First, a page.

Research opens doors

Published on August 22, 2013

Updated on February 13, 2018

The application cycle for Prevent Cancer Foundation’s 2013 Research Grant and Fellowship Program just closed, and, while we gear up to review these new applications, we thought we’d check in with our 2012 awardees and see how they’re doing in their first year of research!

For those unfamiliar with our grant and fellowship program, we awarded seven researchers from across the country with two years of funding to conduct research using innovative technology and fresh approaches to cancer prevention. We asked them to share how receiving funding from the Prevent Cancer Foundation is helping to learn more about the prevention and early detection of cancer. Here’s a look at their progress on our quest to Stop Cancer Before It Starts!

W. Martin KastW. Martin Kast, PhD, University of Southern California Norris Comprehensive Cancer Center
Named Award: Genentech Research Award in Ovarian Cancer
What He’s Studying: Ovarian cancer biomarkers for early stage detection

“We are exploring and developing a blood test that could diagnose early stages of ovarian cancer, which ranks fifth in causes of cancer-related deaths in women. We are preparing to do the testing of Sp17 as a biomarker for early stage ovarian cancer in blood samples from ovarian cancer patients diagnosed at different stages of disease.”

Joel MasonJoel Mason, MD, Tufts University
Named Award: Marvin M. Davis Research Award in Colorectal Cancer
What He’s Studying: Obesity and colorectal cancer risk

“My efforts in cancer and nutrition research represent a new avenue of research for me from B vitamins to obesity. We are now studying the mechanisms by which obesity enhances cancer risk.”

Ligi PaulLigi Paul, PhD, Tufts University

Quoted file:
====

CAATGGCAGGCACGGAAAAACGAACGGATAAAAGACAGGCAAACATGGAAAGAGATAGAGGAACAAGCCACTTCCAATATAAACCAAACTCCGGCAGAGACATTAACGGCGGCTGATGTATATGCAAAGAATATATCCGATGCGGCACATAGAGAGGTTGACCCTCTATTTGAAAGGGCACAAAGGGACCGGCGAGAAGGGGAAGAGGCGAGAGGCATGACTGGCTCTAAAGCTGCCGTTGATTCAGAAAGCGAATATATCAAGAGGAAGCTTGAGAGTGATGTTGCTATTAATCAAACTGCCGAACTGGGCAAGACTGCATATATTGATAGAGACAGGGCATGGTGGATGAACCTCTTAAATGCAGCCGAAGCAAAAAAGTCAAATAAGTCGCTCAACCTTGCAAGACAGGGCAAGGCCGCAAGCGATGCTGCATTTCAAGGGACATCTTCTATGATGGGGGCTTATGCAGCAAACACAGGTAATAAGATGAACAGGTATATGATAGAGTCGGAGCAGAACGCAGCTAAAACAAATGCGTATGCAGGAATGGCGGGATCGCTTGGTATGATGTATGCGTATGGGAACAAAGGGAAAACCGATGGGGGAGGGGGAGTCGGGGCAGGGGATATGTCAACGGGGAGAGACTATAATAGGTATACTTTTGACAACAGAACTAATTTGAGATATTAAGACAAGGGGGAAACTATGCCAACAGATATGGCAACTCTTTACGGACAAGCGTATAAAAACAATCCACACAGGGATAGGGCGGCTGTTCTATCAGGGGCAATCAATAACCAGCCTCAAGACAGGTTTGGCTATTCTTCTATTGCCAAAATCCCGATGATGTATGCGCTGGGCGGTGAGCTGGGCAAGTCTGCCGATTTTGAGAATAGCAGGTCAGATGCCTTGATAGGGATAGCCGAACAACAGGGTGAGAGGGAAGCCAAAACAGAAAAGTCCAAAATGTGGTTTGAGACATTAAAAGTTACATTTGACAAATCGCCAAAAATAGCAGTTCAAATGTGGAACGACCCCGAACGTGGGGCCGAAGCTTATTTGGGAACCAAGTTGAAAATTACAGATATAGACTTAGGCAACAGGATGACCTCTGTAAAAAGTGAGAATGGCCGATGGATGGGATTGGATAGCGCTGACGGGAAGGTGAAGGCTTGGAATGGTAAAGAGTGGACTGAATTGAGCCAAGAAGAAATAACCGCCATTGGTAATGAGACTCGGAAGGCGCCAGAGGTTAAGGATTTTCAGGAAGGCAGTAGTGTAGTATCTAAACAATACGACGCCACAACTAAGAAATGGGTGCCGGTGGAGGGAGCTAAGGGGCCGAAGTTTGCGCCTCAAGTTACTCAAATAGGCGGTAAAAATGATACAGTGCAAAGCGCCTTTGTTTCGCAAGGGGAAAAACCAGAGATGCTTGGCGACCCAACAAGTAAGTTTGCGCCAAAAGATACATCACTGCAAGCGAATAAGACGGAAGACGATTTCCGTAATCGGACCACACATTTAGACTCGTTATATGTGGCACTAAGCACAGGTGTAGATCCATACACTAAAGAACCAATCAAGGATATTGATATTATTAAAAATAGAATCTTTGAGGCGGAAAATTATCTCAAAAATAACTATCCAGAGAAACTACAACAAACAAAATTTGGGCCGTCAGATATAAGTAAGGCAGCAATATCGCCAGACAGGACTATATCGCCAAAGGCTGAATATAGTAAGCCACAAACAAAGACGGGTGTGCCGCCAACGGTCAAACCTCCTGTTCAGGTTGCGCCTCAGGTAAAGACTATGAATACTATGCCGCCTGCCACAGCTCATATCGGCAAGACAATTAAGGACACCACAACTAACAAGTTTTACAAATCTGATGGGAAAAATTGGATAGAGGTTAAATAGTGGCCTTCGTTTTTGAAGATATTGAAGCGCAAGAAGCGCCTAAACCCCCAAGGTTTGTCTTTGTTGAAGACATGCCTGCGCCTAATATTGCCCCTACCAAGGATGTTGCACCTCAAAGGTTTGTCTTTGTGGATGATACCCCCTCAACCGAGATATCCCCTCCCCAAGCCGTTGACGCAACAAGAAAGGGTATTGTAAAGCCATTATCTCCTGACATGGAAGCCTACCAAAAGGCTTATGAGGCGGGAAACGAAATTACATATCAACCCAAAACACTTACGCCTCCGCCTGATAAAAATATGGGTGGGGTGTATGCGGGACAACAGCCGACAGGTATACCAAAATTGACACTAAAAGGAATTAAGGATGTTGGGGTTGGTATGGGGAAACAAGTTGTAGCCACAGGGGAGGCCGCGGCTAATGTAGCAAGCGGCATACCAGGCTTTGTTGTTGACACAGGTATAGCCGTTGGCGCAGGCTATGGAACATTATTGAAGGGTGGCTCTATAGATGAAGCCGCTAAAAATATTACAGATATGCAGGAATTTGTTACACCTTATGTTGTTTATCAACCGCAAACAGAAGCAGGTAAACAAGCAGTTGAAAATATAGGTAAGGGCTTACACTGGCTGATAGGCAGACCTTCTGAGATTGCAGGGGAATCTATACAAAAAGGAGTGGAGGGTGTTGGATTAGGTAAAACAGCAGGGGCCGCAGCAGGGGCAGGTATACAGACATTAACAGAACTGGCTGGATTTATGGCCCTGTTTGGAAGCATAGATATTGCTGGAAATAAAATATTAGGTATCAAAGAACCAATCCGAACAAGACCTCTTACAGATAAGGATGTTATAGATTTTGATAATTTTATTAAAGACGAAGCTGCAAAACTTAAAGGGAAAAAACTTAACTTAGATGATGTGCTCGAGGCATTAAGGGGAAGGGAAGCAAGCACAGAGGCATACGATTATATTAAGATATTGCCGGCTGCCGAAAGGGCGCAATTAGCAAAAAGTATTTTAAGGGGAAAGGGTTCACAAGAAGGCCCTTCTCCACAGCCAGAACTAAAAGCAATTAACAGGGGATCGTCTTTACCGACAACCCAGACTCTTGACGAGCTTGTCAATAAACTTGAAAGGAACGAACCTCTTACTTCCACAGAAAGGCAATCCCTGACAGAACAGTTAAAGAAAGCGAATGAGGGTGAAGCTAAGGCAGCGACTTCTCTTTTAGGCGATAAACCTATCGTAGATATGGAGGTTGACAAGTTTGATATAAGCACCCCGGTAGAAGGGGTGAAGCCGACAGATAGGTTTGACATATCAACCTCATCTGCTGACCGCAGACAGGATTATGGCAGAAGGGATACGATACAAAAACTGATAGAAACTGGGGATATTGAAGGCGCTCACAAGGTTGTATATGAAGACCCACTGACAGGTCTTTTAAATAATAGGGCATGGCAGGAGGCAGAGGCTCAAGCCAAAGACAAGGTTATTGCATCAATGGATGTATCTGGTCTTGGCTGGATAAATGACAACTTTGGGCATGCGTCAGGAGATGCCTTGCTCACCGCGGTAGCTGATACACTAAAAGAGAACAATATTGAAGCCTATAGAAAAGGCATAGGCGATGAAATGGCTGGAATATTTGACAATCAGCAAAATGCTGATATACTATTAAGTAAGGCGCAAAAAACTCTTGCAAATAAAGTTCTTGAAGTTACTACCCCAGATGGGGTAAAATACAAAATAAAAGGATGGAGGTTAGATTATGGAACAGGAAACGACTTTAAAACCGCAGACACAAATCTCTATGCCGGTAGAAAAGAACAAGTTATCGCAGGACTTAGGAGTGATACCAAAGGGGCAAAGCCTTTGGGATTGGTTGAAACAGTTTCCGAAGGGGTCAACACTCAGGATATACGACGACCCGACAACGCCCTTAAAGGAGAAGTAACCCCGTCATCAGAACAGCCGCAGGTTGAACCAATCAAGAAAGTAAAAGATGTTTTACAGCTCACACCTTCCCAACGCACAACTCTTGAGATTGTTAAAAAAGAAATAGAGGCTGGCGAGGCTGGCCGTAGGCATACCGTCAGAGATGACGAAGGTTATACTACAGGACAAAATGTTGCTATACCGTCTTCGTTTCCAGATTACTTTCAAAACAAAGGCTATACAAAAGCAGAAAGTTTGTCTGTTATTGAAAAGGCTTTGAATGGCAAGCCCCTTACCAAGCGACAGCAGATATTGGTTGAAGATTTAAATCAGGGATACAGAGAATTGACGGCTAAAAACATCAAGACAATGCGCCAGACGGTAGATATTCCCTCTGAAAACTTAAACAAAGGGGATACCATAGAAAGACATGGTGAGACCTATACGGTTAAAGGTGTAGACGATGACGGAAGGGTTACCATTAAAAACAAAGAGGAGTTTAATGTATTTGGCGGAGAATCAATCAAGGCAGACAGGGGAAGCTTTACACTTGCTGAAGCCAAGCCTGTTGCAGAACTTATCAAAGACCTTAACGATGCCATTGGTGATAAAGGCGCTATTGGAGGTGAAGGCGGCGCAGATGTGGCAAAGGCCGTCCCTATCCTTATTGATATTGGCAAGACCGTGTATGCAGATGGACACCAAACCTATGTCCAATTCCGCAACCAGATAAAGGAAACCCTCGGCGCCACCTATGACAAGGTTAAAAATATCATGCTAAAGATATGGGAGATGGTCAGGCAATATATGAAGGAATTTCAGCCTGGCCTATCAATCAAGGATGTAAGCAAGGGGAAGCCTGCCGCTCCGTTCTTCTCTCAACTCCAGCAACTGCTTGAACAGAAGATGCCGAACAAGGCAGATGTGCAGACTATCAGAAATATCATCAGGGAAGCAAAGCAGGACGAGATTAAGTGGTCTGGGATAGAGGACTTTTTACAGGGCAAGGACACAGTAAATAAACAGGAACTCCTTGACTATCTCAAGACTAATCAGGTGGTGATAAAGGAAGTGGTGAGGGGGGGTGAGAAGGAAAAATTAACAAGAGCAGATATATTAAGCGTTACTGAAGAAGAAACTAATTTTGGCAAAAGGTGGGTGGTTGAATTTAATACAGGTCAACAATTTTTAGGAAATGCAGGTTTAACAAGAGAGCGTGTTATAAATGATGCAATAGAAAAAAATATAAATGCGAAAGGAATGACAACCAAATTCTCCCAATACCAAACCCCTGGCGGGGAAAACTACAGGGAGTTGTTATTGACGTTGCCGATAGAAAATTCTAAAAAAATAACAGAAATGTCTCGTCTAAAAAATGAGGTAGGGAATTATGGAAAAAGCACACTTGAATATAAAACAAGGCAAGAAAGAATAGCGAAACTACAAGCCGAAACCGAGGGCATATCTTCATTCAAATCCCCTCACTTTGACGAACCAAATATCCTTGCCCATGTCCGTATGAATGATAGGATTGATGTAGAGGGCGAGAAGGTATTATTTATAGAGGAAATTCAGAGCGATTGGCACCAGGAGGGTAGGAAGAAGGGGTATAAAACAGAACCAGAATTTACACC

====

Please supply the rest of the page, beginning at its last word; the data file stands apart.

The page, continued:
Named Award: Holden Family Research Award in Breast Cancer
What She’s Studying: Genetic variations in use of the body’s folic acid and its relationship to breast cancer

“A common variation in the gene responsible for the conversion of synthetic folate to biological folate increases cancer risk in multivitamin users. I am in the process of recruiting volunteers to participate in a study that will investigate how this genetic variation increases cancer risk and how the risk might be alleviated.”

Susan SteckSusan Steck, PhD, University of South Carolina
Named Award: Prevent Cancer Foundation – Living in Pink Grant
What She’s Studying: Dietary inflammatory index and risk of breast and colorectal cancer

“We are examining whether a diet that is rich in anti-inflammatory properties can reduce the risk of breast cancer. Ultimately, we anticipate that our results will have a large public health impact by providing support for the design and implementation of behavior modification strategies to prevent breast and colorectal cancers through dietary changes.”

Meredith TennisMeredith Tennis, PhD, University of Colorado
What She’s Studying: Genetic markers and lung cancer chemoprevention

“In previous work, we had identified a genetic marker that may predict who will respond to lung cancer chemoprevention. Today, we have verified that this marker is decreased in lung cells exposed to carcinogens in cigarette smoke, and we are now optimizing tests to measure the marker in patient samples from a successful lung cancer chemoprevention trial. This work could have a significant impact on preventing disease in people with an increased risk of lung cancer.”

Sharon PineSharon Pine, PhD, Rutgers, The State University of New Jersey
Named Award: The Richard C. Devereaux Outstanding Young Investigator Award in Lung Cancer Prevention
What She’s Studying: Biomarkers to predict lung cancer risk

“Our long-term goal is to identify former, current and non-smokers who would benefit from lung cancer screening in order to detect cancer earlier when it is easier to treat. We also aim to identify current smokers who are at a higher risk of developing lung cancer and steer them toward quitting smoking. To date, we have received over 1,000 DNA samples from people with lung cancer and healthy controls as well. We are now in the process of testing the DNA samples for presence of the genetic biomarkers.”

Josane SousaJosane Sousa, PhD, Vanderbilt University
Named Award: Speed Demos Archive Research Fellowship in Gastric Cancer
What She’s Studying: Non-invasive screening for gastric cancer

“Currently, there are no effective screening tests available for gastric cancer with the exception of an invasive procedure (direct upper endoscopy). Our work using serum detected microRNAs has the potential to produce results that will lead to the future development of an effective non-invasive screening test to identify patients at risk for gastric cancer.”

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